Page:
BEYOND THE NUMBERS
Recent proposals in Kansas and several other states to arbitrarily limit tax collections or spending would choke off funding for critical public services and compromise states’ long-term fiscal health. Such proposals pose serious risk to states’ ability to pay for quality schools, affordable health coverage, infrastructure, and other vital services. They’re especially harmful to families and communities that have faced structural barriers to opportunity, including people with low incomes and people of color.
In Kansas, lawmakers have introduced resolutions urging the legislature to adopt a constitutional limitation on taxes and spending and a supermajority requirement for any new tax increases. In Pennsylvania, some lawmakers have renewed calls for a spending limitation that would very likely lead to cuts in health care and education; it also would shift costs to localities, which would need to raise their own taxes or make harmful cuts. These tax and spending limitations generally follow a basic formula: put an arbitrary cap on the amount of revenues the state can collect or the amount of expenditures it can make, construct the cap so that over time it will force cuts in spending, and make it difficult — through supermajority requirements or other means — to override the limitation when the capped amount is inadequate to meet the needs of a state’s families and communities.
Other states, such as Colorado, Missouri, Montana, Nebraska, and Texas, are considering limits on property taxes with adverse long-term implications for the quality of each state’s K-12 public schools and local services.
Kansas, in particular, has a history of budgetary self-sabotage: less than ten years ago, lawmakers passed Governor Sam Brownback’s “real live experiment” in extreme tax cutting, which didn’t produce the “shot of adrenaline into the heart of the Kansas economy” that had been promised. Instead, the state’s economic growth lagged all of its neighbors before a bipartisan supermajority of legislators forcefully ended the tax cuts, which were undermining the state’s ability to provide important services, including education. Adopting a new tax and spending limit or supermajority requirement could prove equally damaging over time by constraining revenues and forcing spending cuts. And, if the supermajority proposal on tax increases, now before the Kansas Senate, makes its way to voters in November and is approved, overriding any new restriction will become even more difficult.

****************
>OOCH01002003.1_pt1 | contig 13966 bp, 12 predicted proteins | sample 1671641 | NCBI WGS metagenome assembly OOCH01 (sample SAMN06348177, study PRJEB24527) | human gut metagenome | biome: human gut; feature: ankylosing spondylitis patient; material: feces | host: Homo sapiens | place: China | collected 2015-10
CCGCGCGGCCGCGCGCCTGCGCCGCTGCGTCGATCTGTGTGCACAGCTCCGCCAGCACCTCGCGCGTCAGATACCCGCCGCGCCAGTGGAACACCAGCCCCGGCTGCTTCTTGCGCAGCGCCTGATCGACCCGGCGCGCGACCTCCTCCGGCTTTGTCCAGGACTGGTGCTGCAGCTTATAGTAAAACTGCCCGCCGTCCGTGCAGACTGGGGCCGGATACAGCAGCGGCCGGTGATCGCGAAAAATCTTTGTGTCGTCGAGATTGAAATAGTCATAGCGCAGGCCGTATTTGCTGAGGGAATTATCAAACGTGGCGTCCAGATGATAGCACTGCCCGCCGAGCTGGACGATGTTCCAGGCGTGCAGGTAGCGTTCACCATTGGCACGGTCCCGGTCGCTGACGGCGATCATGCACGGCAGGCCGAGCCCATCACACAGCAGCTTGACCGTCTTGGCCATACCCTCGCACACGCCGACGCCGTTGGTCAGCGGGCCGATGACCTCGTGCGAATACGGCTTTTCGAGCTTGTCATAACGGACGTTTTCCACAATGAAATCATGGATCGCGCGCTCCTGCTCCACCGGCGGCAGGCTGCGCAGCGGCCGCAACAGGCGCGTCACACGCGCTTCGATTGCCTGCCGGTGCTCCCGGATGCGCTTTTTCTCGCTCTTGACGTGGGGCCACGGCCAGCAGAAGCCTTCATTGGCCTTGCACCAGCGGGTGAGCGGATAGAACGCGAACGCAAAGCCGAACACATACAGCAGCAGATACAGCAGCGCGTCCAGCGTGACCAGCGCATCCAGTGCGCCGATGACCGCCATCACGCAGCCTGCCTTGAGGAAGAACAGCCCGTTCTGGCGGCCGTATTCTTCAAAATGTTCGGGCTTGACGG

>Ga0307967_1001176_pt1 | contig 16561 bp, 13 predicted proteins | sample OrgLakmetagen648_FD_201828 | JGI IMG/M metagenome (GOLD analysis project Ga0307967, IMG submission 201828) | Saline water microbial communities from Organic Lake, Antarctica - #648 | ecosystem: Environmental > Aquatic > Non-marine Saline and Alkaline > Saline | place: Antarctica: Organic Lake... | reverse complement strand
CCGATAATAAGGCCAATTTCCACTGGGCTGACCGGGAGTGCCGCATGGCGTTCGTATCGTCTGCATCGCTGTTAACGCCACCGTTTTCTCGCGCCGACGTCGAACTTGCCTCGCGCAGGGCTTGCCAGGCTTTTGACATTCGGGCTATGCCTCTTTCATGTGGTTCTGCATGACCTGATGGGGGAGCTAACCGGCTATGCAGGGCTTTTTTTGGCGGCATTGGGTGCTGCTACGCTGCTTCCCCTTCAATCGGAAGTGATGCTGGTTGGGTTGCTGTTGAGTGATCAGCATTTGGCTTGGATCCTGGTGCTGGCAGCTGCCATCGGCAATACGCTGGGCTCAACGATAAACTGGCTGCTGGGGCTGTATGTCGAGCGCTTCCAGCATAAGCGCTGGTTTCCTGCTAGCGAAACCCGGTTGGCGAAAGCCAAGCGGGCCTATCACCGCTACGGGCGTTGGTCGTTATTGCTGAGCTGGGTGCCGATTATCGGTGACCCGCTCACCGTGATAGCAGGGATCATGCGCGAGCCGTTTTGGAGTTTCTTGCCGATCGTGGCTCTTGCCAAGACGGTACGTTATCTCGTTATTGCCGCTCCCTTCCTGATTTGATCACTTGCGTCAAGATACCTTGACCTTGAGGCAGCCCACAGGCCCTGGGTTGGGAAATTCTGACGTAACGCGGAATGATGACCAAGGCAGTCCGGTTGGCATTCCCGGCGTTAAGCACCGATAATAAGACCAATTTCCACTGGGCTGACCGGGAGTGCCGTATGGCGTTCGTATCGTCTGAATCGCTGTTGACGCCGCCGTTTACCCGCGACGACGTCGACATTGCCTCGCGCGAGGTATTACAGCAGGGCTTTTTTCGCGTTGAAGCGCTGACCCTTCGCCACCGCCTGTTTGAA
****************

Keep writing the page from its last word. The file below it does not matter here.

Only recently has Kansas begun to course-correct and recover from its past missteps in tax policy. Adopting a tax and spending limit would likely cause substantial new damage. For example:
- State education funding would likely fail to meet the needs of K-12 schools. Arbitrary state budget limits have forced deep cuts in education spending when adopted elsewhere. For example, after Colorado enacted a particularly strict spending limitation known as TABOR, the state fell from 35th to 49th in the nation in K-12 spending as a percentage of personal income between 1992 and 2001. The state’s ranking has since improved modestly but it remains 43rd as of 2018. During the Brownback administration, rulings by the Kansas Supreme Court that the state wasn’t meeting its constitutional obligation to provide adequate and equitable school funding led to several increases in state funding and helped demonstrate why the tax cuts needed to be reversed; the court is continuing to monitor the issue.